Over the last 24 years, Legorreta’s Royalty Pharma group has become, by its own reckoning, the biggest buyer of drug royalties in the world. The CEO and founder has bought up a stake in a lengthy list of the world’s biggest drug franchises, spending $18 billion in the process — $2.2 billion last year alone. And he’s become one of the best-paid execs in the industry, reaping $28 million from the cash flow last year while reserving 20% of the cash flow, less expenses, for himself.

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Dan O'Day, Gilead CEO (Andrew Harnik, AP Images)

UP­DAT­ED: Gilead leas­es part­ner rights to TIG­IT, PD-1 in a $2B deal with Ar­cus. Now comes the hard part

Gilead CEO Dan O’Day has brokered his way to a PD-1 and lined up a front row seat in the TIGIT arena, inking a deal worth close to $2 billion to align the big biotech closely with Terry Rosen’s Arcus. And $375 million of that comes upfront, with cash for the buy-in plus equity, along with $400 million for R&D and $1.22 billion in reserve to cover opt-in payments and milestones..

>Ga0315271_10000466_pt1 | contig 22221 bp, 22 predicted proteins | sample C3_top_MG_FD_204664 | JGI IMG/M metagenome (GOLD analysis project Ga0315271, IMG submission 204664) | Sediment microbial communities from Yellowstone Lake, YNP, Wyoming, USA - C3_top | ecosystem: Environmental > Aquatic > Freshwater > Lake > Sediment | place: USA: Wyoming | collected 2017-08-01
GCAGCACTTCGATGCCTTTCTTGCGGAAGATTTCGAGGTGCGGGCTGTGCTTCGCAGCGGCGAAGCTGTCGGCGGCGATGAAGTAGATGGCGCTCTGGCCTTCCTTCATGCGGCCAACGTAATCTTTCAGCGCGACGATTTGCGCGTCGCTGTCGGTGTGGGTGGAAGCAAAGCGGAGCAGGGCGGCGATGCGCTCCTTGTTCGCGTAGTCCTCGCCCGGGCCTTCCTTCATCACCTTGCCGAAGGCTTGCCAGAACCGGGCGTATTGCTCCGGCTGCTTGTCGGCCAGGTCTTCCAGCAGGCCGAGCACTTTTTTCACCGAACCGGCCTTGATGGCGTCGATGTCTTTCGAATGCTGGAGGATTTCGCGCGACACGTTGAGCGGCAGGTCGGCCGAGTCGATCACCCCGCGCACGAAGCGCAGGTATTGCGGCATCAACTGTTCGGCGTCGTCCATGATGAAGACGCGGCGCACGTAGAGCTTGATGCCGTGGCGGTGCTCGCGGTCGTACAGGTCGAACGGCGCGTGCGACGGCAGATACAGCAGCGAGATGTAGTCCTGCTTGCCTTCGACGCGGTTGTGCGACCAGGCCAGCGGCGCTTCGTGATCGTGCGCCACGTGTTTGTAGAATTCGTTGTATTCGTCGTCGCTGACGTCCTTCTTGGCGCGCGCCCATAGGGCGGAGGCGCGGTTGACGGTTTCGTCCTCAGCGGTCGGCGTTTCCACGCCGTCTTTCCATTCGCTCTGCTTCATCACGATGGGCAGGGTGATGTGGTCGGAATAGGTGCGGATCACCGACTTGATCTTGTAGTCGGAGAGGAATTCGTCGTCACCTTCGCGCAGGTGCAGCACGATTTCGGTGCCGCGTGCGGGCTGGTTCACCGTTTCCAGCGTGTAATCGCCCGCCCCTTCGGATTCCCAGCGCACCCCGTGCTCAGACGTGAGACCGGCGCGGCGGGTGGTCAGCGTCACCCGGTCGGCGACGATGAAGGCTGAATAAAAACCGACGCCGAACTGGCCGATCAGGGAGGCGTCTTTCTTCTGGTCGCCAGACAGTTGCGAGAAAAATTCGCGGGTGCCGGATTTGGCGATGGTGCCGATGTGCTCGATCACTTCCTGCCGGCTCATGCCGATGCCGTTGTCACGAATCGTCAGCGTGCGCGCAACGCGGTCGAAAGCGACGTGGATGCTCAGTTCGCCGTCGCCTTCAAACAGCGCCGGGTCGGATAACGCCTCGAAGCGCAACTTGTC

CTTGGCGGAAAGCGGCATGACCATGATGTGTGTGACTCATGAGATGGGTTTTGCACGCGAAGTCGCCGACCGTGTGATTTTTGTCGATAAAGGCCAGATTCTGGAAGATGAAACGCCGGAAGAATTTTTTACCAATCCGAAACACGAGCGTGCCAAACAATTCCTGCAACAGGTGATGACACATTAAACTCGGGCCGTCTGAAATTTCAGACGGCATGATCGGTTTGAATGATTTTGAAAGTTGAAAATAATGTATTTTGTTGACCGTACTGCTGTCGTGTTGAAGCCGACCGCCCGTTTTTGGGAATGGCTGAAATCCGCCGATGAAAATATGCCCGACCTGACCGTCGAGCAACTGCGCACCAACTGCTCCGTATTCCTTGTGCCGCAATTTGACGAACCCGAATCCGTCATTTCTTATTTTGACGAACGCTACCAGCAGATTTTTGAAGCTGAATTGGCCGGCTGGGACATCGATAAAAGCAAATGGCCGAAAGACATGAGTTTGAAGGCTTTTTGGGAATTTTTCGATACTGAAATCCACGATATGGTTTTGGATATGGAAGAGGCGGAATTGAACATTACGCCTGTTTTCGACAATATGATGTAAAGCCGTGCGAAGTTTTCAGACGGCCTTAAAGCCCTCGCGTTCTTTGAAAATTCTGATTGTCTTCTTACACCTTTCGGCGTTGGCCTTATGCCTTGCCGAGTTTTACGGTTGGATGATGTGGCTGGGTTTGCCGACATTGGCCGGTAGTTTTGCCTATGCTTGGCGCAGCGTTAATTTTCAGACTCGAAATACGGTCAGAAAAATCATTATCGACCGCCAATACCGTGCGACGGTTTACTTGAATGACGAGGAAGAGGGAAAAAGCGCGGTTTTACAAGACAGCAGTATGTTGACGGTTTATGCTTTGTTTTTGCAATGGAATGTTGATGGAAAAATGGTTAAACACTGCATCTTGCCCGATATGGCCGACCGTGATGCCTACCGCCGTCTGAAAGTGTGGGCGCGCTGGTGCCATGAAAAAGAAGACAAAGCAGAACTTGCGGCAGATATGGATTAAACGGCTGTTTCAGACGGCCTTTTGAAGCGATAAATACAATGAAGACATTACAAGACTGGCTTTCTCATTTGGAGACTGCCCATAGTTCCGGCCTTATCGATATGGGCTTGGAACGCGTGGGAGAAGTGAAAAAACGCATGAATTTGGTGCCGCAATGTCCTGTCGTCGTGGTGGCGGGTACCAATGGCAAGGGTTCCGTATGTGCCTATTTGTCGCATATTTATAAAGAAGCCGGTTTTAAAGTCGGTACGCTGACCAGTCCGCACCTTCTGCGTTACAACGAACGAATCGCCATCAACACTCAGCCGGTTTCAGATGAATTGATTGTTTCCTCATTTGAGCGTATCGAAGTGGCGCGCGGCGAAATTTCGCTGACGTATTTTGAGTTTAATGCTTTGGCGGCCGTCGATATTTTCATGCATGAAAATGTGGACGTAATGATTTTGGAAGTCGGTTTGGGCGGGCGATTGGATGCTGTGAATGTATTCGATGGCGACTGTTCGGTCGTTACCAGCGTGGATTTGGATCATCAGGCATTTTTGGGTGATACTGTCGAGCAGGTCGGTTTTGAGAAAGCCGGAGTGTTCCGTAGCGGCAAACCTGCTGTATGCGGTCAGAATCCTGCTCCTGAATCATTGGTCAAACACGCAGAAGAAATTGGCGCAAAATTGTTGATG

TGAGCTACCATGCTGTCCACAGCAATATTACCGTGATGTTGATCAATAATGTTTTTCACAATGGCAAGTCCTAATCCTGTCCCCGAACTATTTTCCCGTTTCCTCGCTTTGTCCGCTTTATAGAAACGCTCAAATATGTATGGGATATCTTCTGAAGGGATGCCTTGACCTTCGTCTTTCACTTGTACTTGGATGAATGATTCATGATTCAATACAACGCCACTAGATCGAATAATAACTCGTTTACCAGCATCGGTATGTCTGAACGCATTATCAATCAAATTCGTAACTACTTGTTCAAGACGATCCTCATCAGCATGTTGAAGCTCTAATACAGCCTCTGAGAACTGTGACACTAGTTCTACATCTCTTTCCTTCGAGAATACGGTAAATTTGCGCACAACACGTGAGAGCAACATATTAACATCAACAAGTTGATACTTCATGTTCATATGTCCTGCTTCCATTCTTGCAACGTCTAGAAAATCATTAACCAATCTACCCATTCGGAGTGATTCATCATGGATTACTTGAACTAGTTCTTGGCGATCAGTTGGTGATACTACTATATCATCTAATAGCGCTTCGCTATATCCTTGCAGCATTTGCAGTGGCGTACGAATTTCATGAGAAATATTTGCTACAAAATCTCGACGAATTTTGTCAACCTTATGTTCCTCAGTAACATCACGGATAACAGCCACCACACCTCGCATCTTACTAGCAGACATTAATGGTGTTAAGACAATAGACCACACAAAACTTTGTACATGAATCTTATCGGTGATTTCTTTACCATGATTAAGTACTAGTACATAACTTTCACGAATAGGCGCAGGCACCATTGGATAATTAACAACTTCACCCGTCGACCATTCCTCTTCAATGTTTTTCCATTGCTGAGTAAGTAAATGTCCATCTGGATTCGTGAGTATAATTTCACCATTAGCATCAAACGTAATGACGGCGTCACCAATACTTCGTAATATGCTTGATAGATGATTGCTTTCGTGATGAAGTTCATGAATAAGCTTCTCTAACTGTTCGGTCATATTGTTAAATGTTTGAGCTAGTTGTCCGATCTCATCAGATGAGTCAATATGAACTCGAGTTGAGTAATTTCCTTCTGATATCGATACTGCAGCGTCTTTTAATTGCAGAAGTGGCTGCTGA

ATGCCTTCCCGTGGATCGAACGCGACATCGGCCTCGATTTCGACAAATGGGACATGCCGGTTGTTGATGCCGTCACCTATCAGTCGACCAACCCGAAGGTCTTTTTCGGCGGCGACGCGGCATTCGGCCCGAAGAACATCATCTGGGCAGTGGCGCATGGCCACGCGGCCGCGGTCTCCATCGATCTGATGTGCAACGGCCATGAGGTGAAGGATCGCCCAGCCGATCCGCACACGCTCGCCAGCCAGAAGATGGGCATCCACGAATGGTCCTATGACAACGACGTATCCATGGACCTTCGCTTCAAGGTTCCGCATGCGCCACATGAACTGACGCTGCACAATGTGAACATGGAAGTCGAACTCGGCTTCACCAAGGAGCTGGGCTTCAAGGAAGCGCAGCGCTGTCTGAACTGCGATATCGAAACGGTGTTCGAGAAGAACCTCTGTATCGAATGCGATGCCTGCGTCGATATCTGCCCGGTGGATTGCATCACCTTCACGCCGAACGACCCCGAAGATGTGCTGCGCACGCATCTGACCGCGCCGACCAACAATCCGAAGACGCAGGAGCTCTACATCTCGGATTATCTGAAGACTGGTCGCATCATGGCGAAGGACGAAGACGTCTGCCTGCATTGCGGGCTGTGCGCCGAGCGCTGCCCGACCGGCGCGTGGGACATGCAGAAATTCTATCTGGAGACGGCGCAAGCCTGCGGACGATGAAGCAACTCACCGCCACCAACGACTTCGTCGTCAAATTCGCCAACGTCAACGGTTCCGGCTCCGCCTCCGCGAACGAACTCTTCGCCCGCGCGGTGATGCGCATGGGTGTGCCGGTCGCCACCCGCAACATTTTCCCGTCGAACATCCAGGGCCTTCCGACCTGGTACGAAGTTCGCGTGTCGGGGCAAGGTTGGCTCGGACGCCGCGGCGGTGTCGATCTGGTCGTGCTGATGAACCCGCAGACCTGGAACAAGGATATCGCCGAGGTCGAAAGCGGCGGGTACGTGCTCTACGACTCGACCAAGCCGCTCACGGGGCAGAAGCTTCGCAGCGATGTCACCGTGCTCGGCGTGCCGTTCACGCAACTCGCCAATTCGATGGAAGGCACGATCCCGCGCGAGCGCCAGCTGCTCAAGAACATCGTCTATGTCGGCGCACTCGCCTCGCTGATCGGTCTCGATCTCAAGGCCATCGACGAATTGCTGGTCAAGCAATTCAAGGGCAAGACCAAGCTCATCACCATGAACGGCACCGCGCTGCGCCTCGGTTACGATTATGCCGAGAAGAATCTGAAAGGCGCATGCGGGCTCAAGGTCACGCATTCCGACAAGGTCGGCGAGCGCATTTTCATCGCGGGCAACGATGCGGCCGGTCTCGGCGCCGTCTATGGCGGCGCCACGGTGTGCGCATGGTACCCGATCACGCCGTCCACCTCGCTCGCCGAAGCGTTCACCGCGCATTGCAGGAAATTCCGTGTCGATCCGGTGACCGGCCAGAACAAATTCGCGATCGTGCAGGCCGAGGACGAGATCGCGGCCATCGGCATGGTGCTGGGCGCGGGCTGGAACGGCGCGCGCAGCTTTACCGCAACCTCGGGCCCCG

Hotly rumored for weeks, the 2 players have formalized a 10-year alliance that starts with rights to the PD-1, zimberelimab. O’Day also has first dibs on TIGIT and 2 other leading programs, agreeing to an opt-in fee ranging from $200 million to $275 million on each. There’s $500 million in potential TIGIT milestones on US regulatory events — likely capped by an approval — if Gilead partners on it and the stars align on the data. And there’s another $150 million opt-in payments for the rest of the Arcus pipeline.

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As­traZeneca’s $7B ADC suc­ceeds where Roche failed, im­prov­ing sur­vival in gas­tric can­cer

Another day, another win for Enhertu.

The antibody-drug conjugate AstraZeneca promised up-to $7 billion to partner on has had a quite a few months, beginning with splashy results in a Phase II breast cancer trial, a rapid approval and, earlier this month, breakthrough designations in both non-small cell lung cancer and gastric cancer.

Now, at ASCO, the British pharma and their Japanese partner, Daiichi Sankyo, have shown off the data that led to the gastric cancer designation, which they’ll take back to the FDA. In a pivotal, 187-person Phase II trial, Enhertu shrunk tumors in 42.9% of third-line patients with HER2-positive stomach cancer, compared with 12.5% in a control arm where doctors prescribed their choice of therapy. Progression-free survival was 5.4 months for Enhertu compared to 3.5 months for the control.